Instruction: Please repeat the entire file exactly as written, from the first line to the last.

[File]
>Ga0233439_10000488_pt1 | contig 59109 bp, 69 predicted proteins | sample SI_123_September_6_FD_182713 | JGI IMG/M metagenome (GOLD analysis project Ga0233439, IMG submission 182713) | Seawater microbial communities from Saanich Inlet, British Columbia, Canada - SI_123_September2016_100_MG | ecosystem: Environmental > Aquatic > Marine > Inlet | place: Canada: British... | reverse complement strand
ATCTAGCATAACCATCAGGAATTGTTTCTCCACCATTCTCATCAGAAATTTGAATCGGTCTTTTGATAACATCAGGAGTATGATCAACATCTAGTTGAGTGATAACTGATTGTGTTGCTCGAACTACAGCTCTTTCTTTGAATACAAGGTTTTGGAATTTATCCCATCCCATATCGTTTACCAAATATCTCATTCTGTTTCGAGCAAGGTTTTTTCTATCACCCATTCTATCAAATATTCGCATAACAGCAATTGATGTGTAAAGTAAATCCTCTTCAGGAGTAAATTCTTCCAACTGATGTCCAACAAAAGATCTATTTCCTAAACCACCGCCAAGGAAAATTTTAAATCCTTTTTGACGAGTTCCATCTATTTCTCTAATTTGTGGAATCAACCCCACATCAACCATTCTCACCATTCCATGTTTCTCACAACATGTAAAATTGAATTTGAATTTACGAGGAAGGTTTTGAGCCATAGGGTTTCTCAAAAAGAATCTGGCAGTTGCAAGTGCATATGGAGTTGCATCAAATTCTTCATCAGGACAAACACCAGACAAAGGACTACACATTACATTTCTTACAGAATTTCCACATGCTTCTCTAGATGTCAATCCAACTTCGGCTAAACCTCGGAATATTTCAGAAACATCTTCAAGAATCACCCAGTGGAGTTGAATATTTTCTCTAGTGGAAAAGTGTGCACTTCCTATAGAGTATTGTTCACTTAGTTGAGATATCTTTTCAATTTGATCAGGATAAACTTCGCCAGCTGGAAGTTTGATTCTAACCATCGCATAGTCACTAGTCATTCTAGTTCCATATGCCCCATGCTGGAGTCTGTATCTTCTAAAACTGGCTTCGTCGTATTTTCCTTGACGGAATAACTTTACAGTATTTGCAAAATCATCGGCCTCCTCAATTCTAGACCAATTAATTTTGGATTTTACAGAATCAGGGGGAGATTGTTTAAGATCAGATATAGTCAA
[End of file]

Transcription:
>Ga0233439_10000488_pt1 | contig 59109 bp, 69 predicted proteins | sample SI_123_September_6_FD_182713 | JGI IMG/M metagenome (GOLD analysis project Ga0233439, IMG submission 182713) | Seawater microbial communities from Saanich Inlet, British Columbia, Canada - SI_123_September2016_100_MG | ecosystem: Environmental > Aquatic > Marine > Inlet | place: Canada: British... | reverse complement strand
ATCTAGCATAACCATCAGGAATTGTTTCTCCACCATTCTCATCAGAAATTTGAATCGGTCTTTTGATAACATCAGGAGTATGATCAACATCTAGTTGAGTGATAACTGATTGTGTTGCTCGAACTACAGCTCTTTCTTTGAATACAAGGTTTTGGAATTTATCCCATCCCATATCGTTTACCAAATATCTCATTCTGTTTCGAGCAAGGTTTTTTCTATCACCCATTCTATCAAATATTCGCATAACAGCAATTGATGTGTAAAGTAAATCCTCTTCAGGAGTAAATTCTTCCAACTGATGTCCAACAAAAGATCTATTTCCTAAACCACCGCCAAGGAAAATTTTAAATCCTTTTTGACGAGTTCCATCTATTTCTCTAATTTGTGGAATCAACCCCACATCAACCATTCTCACCATTCCATGTTTCTCACAACATGTAAAATTGAATTTGAATTTACGAGGAAGGTTTTGAGCCATAGGGTTTCTCAAAAAGAATCTGGCAGTTGCAAGTGCATATGGAGTTGCATCAAATTCTTCATCAGGACAAACACCAGACAAAGGACTACACATTACATTTCTTACAGAATTTCCACATGCTTCTCTAGATGTCAATCCAACTTCGGCTAAACCTCGGAATATTTCAGAAACATCTTCAAGAATCACCCAGTGGAGTTGAATATTTTCTCTAGTGGAAAAGTGTGCACTTCCTATAGAGTATTGTTCACTTAGTTGAGATATCTTTTCAATTTGATCAGGATAAACTTCGCCAGCTGGAAGTTTGATTCTAACCATCGCATAGTCACTAGTCATTCTAGTTCCATATGCCCCATGCTGGAGTCTGTATCTTCTAAAACTGGCTTCGTCGTATTTTCCTTGACGGAATAACTTTACAGTATTTGCAAAATCATCGGCCTCCTCAATTCTAGACCAATTAATTTTGGATTTTACAGAATCAGGGGGAGATTGTTTAAGATCAGATATAGTCAA